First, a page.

James Madison was born in Port Conway, Virginia, to James Madison, Sr., and Eleanor Rose Conway. They owned a prosperous tobacco plantation, run by slaves, at the Montpelier estates in Orange County. The eldest of 12 siblings, Madison was sickly as a child, but excelled in school and entered the College of New Jersey (now Princeton University) in 1769 and graduated in 1771.
Madison returned to Virginia where he engaged in local politics. He was too frail for military service himself during the American Revolution, but in 1774 was appointed to the Orange County, Virginia, Committee of Safety—a local wartime provisional government—and was heavily engaged in fundraising for the county militia.
In 1776 he was elected to the Virginia Convention and worked on the state constitution. In the same year Madison entered the Virginia House of Delegates, where he met Thomas Jefferson.
From 1777 to 1780 he was a member of the Governor’s Council before being elected to the Continental Congress in 1779. There he became a spokesman for stronger central government. Under the Articles of Confederation each state remained sovereign, while the weak central government could not even raise enough revenue to pay the expenses generated by the American Revolution.
Another major deficiency of the Articles of Confederation, in Madison’s eyes, was that it tied states, not individual citizens, to the federal government. Further, any amendment was impossible, since it required the unanimous consent of the states.
In 1783 three years after the British surrender, the Treaty of Paris was signed and Madison left the Continental Congress. Back in Virginia, he studied law and entered into real estate and served in the Virginia House of Delegates again, from 1784 to 1786, where he drafted Virginia’s declaration on religious freedom.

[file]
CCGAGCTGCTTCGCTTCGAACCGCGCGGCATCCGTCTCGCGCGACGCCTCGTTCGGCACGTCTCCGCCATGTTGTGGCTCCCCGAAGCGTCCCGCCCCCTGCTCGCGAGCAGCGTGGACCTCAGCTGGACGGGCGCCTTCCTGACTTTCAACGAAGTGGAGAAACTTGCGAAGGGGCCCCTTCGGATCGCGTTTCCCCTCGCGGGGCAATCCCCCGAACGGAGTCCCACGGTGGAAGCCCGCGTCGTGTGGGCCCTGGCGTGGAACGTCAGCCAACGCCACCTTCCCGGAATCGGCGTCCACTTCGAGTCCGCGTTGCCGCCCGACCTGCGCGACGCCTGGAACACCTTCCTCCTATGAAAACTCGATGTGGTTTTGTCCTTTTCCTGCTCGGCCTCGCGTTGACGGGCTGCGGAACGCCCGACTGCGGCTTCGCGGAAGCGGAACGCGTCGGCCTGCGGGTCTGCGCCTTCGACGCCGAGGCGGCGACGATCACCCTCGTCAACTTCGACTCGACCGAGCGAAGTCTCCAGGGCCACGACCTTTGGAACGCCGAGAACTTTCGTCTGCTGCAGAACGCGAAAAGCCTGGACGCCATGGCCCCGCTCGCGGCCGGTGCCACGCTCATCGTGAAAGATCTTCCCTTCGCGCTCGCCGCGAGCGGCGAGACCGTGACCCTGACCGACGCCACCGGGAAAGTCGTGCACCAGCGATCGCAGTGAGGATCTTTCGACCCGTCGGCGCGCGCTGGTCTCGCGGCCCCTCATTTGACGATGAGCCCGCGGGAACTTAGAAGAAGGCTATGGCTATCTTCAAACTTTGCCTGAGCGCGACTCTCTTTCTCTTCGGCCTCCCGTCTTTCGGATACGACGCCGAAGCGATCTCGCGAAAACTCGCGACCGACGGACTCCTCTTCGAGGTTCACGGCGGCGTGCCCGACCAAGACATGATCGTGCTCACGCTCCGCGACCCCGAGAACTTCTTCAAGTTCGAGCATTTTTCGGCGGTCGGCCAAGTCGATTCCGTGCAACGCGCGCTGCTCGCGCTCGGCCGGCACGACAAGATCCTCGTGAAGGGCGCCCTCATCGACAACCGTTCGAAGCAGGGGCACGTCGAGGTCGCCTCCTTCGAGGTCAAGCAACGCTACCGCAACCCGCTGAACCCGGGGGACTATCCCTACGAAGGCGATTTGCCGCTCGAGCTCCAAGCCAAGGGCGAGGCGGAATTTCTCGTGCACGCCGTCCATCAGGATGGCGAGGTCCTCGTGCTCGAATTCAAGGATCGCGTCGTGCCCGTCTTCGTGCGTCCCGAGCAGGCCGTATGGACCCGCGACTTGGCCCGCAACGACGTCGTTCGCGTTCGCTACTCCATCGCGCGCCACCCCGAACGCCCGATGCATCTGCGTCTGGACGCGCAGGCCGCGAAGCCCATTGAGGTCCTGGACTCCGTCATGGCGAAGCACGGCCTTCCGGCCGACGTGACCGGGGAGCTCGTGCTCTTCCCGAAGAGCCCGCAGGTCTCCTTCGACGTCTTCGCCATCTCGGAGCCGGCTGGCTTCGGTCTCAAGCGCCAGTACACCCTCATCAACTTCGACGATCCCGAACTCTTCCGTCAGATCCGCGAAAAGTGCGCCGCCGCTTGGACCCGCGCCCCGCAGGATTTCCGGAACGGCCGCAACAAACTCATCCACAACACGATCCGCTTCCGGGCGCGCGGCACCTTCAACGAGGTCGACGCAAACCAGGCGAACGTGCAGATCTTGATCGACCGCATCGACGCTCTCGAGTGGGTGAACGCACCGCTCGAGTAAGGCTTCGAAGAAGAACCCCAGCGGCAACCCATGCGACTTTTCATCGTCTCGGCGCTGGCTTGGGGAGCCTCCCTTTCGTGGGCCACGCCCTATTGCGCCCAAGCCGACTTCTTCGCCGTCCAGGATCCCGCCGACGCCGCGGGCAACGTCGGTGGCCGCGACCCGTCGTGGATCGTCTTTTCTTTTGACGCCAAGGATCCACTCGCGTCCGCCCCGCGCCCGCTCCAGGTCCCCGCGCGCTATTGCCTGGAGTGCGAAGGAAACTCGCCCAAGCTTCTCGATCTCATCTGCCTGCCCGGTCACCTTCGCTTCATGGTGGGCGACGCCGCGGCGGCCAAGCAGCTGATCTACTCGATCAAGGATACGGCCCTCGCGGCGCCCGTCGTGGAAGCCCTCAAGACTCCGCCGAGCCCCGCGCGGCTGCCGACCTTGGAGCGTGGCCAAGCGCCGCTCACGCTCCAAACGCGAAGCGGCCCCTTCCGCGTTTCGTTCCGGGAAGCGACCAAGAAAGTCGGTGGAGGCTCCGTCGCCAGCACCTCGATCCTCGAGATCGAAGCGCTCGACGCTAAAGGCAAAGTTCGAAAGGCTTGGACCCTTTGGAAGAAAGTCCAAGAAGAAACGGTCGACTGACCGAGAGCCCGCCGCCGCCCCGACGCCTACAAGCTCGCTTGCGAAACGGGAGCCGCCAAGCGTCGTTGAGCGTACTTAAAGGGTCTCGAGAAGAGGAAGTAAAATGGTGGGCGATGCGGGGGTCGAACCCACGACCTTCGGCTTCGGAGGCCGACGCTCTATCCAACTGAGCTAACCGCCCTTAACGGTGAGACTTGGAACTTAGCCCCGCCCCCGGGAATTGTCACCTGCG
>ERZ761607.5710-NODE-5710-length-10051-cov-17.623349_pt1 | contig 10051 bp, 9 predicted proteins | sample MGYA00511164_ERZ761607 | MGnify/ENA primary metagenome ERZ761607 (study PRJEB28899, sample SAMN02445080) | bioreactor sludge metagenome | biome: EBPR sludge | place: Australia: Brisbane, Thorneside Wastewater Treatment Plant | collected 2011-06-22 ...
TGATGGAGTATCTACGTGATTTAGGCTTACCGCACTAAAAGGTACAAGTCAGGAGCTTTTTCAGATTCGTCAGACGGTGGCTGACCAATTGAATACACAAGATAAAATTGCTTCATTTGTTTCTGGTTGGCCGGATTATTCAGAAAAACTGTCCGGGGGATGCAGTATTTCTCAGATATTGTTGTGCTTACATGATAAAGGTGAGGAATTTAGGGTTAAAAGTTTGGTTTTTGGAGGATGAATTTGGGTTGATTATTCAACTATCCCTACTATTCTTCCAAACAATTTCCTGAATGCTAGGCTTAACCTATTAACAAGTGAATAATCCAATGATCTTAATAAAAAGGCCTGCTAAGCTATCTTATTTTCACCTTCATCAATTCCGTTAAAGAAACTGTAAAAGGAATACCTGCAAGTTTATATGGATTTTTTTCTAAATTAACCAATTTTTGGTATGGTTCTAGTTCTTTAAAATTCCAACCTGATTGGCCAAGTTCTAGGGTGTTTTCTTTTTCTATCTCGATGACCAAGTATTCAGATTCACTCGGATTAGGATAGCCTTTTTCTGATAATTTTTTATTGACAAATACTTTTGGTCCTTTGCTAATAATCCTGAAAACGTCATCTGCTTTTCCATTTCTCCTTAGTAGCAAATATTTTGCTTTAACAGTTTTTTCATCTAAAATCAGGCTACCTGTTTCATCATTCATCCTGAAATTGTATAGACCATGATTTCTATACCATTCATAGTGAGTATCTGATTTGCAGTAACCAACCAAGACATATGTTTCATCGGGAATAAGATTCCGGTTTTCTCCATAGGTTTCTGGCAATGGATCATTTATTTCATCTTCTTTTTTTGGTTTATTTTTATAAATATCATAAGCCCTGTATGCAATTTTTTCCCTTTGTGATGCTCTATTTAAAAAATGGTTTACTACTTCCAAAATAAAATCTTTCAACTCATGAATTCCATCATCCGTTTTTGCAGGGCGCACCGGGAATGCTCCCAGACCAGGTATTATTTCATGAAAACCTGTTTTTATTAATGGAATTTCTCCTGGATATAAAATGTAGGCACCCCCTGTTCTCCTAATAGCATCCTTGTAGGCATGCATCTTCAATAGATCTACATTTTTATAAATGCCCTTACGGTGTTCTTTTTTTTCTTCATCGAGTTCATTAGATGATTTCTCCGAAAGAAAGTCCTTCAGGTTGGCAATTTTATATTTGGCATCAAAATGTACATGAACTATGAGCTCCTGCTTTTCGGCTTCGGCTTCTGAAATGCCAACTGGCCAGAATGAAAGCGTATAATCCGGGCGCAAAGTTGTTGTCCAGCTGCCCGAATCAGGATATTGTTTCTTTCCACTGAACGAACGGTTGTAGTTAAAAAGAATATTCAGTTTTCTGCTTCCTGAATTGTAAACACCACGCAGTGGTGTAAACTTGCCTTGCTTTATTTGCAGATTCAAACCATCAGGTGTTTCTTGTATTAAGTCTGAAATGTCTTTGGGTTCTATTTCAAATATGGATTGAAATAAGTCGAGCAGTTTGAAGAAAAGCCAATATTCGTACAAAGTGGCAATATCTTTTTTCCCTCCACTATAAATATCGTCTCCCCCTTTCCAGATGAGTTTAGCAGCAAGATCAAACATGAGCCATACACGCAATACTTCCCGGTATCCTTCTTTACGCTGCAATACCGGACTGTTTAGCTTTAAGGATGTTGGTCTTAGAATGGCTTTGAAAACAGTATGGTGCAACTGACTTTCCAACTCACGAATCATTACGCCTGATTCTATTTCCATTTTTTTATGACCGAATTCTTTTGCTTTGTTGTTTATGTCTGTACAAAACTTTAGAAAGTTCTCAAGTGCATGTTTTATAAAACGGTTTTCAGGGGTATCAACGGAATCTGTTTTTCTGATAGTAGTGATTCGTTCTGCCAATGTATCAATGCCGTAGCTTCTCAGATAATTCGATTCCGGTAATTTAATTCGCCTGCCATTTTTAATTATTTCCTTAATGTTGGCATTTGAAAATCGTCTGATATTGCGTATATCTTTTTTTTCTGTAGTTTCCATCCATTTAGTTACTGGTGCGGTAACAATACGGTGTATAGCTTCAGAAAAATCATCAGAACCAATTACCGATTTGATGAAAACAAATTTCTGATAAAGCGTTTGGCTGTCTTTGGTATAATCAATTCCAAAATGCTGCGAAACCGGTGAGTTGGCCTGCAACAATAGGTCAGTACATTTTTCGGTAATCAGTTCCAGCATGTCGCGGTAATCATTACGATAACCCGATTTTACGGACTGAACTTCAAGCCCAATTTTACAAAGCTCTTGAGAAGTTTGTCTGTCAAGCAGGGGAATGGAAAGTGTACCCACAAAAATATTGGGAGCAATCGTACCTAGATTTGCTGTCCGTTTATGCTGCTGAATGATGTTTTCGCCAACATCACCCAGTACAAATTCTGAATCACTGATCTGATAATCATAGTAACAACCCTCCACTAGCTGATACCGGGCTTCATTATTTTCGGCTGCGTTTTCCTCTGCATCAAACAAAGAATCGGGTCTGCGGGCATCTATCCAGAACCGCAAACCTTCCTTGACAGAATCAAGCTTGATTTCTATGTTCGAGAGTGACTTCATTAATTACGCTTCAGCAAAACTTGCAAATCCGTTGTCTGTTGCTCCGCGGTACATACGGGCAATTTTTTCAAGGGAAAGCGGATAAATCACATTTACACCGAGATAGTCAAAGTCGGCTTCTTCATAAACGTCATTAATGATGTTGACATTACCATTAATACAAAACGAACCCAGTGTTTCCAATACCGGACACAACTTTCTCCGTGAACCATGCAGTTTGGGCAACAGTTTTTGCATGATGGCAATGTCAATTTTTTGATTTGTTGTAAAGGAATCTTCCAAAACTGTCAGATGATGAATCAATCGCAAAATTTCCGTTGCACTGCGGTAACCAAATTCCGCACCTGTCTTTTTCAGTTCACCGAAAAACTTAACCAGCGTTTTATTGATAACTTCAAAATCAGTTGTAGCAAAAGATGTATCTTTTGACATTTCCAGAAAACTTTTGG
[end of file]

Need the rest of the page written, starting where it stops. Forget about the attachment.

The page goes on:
In 1786 Madison was Virginia’s delegate to the Annapolis Convention on interstate trade, where he decided to work for a revision of the U.S. Constitution and a stronger federal government, expressed in his Virginia Plan. Again a member of the Continental Congress from 1787 to 1788, he joined forces with Alexander Hamilton and Jon Jay.
Together they wrote the Federalist Papers, published in newspapers and booklets, to prepare the citizens of New York for the Convention and proposals for a stronger federal government. Madison’s contributions are an important source of political philosophy.
When the Constitutional Convention was convened in Philadelphia, Madison’s Virginia Plan became the cornerstone of the ensuing work. This and his contribution during the Convention earned him the title of father of the U.S. Constitution.
Checks and balances, modeled on the theories of the French philosopher Charles Montesquieu, between the legislature, the courts, and the executive, were put in place to safeguard against abuse of power. Still the Constitution did cause alarm during the process of ratification.
As a member of the House of Representatives, Madison sponsored the Bill of Rights, the first 10 amendments that protect basic individual rights against violations from the federal government.
The Federalists desired an ever-stronger central government. Madison denied any aristocratic preference once the act of founding was complete. He also had a more fundamentalist view of the role assigned to the Constitution.